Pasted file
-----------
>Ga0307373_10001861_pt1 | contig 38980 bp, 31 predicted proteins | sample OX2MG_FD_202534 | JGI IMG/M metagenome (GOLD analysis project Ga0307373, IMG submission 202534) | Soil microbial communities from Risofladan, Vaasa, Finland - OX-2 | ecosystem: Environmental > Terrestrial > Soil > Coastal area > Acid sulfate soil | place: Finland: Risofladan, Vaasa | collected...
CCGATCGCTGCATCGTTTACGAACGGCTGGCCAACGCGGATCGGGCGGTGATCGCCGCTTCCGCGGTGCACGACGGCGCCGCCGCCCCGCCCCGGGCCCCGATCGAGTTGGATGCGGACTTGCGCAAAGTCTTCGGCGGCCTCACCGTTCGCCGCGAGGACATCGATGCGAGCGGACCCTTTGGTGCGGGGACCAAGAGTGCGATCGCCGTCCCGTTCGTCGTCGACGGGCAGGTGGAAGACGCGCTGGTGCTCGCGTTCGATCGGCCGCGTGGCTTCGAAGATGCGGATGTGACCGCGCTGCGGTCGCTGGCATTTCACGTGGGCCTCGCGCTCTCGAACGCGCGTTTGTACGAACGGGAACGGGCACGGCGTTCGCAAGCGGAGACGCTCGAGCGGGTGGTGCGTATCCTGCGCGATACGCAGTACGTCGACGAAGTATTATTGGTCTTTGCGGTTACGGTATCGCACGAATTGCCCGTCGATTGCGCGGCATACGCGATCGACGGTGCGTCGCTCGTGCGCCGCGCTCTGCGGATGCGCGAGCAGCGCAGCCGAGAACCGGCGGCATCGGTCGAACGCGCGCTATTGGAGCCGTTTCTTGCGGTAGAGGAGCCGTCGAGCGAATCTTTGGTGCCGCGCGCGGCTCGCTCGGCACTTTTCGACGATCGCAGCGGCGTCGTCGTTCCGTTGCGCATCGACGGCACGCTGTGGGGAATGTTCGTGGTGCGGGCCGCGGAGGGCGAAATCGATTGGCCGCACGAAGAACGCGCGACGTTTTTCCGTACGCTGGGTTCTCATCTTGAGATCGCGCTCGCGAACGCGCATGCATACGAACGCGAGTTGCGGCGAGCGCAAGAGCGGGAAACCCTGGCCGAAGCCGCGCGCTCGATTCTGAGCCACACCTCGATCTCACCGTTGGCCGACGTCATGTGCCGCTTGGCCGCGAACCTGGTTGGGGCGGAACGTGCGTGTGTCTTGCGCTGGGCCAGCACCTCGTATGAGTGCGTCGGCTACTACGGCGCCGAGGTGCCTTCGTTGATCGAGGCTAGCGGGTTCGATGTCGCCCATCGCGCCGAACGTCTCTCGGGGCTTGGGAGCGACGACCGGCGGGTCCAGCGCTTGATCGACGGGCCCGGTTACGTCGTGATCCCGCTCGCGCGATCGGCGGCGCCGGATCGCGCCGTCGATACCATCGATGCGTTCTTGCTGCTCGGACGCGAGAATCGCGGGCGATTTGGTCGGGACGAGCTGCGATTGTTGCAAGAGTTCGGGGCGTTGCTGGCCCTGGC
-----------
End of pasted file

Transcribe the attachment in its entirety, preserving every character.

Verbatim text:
>Ga0307373_10001861_pt1 | contig 38980 bp, 31 predicted proteins | sample OX2MG_FD_202534 | JGI IMG/M metagenome (GOLD analysis project Ga0307373, IMG submission 202534) | Soil microbial communities from Risofladan, Vaasa, Finland - OX-2 | ecosystem: Environmental > Terrestrial > Soil > Coastal area > Acid sulfate soil | place: Finland: Risofladan, Vaasa | collected...
CCGATCGCTGCATCGTTTACGAACGGCTGGCCAACGCGGATCGGGCGGTGATCGCCGCTTCCGCGGTGCACGACGGCGCCGCCGCCCCGCCCCGGGCCCCGATCGAGTTGGATGCGGACTTGCGCAAAGTCTTCGGCGGCCTCACCGTTCGCCGCGAGGACATCGATGCGAGCGGACCCTTTGGTGCGGGGACCAAGAGTGCGATCGCCGTCCCGTTCGTCGTCGACGGGCAGGTGGAAGACGCGCTGGTGCTCGCGTTCGATCGGCCGCGTGGCTTCGAAGATGCGGATGTGACCGCGCTGCGGTCGCTGGCATTTCACGTGGGCCTCGCGCTCTCGAACGCGCGTTTGTACGAACGGGAACGGGCACGGCGTTCGCAAGCGGAGACGCTCGAGCGGGTGGTGCGTATCCTGCGCGATACGCAGTACGTCGACGAAGTATTATTGGTCTTTGCGGTTACGGTATCGCACGAATTGCCCGTCGATTGCGCGGCATACGCGATCGACGGTGCGTCGCTCGTGCGCCGCGCTCTGCGGATGCGCGAGCAGCGCAGCCGAGAACCGGCGGCATCGGTCGAACGCGCGCTATTGGAGCCGTTTCTTGCGGTAGAGGAGCCGTCGAGCGAATCTTTGGTGCCGCGCGCGGCTCGCTCGGCACTTTTCGACGATCGCAGCGGCGTCGTCGTTCCGTTGCGCATCGACGGCACGCTGTGGGGAATGTTCGTGGTGCGGGCCGCGGAGGGCGAAATCGATTGGCCGCACGAAGAACGCGCGACGTTTTTCCGTACGCTGGGTTCTCATCTTGAGATCGCGCTCGCGAACGCGCATGCATACGAACGCGAGTTGCGGCGAGCGCAAGAGCGGGAAACCCTGGCCGAAGCCGCGCGCTCGATTCTGAGCCACACCTCGATCTCACCGTTGGCCGACGTCATGTGCCGCTTGGCCGCGAACCTGGTTGGGGCGGAACGTGCGTGTGTCTTGCGCTGGGCCAGCACCTCGTATGAGTGCGTCGGCTACTACGGCGCCGAGGTGCCTTCGTTGATCGAGGCTAGCGGGTTCGATGTCGCCCATCGCGCCGAACGTCTCTCGGGGCTTGGGAGCGACGACCGGCGGGTCCAGCGCTTGATCGACGGGCCCGGTTACGTCGTGATCCCGCTCGCGCGATCGGCGGCGCCGGATCGCGCCGTCGATACCATCGATGCGTTCTTGCTGCTCGGACGCGAGAATCGCGGGCGATTTGGTCGGGACGAGCTGCGATTGTTGCAAGAGTTCGGGGCGTTGCTGGCCCTGGC